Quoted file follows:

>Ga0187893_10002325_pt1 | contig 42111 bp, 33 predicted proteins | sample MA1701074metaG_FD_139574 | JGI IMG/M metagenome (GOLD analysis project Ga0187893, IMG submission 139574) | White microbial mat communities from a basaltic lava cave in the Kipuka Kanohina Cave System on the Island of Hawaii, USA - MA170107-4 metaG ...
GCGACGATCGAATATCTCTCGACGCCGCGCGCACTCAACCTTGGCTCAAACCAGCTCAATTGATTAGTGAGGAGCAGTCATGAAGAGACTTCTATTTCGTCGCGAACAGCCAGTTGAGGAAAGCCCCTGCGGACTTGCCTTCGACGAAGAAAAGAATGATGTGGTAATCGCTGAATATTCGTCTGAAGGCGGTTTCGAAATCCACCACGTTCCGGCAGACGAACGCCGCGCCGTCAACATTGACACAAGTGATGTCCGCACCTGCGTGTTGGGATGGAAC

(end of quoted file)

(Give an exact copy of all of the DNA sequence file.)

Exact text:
>Ga0187893_10002325_pt1 | contig 42111 bp, 33 predicted proteins | sample MA1701074metaG_FD_139574 | JGI IMG/M metagenome (GOLD analysis project Ga0187893, IMG submission 139574) | White microbial mat communities from a basaltic lava cave in the Kipuka Kanohina Cave System on the Island of Hawaii, USA - MA170107-4 metaG ...
GCGACGATCGAATATCTCTCGACGCCGCGCGCACTCAACCTTGGCTCAAACCAGCTCAATTGATTAGTGAGGAGCAGTCATGAAGAGACTTCTATTTCGTCGCGAACAGCCAGTTGAGGAAAGCCCCTGCGGACTTGCCTTCGACGAAGAAAAGAATGATGTGGTAATCGCTGAATATTCGTCTGAAGGCGGTTTCGAAATCCACCACGTTCCGGCAGACGAACGCCGCGCCGTCAACATTGACACAAGTGATGTCCGCACCTGCGTGTTGGGATGGAAC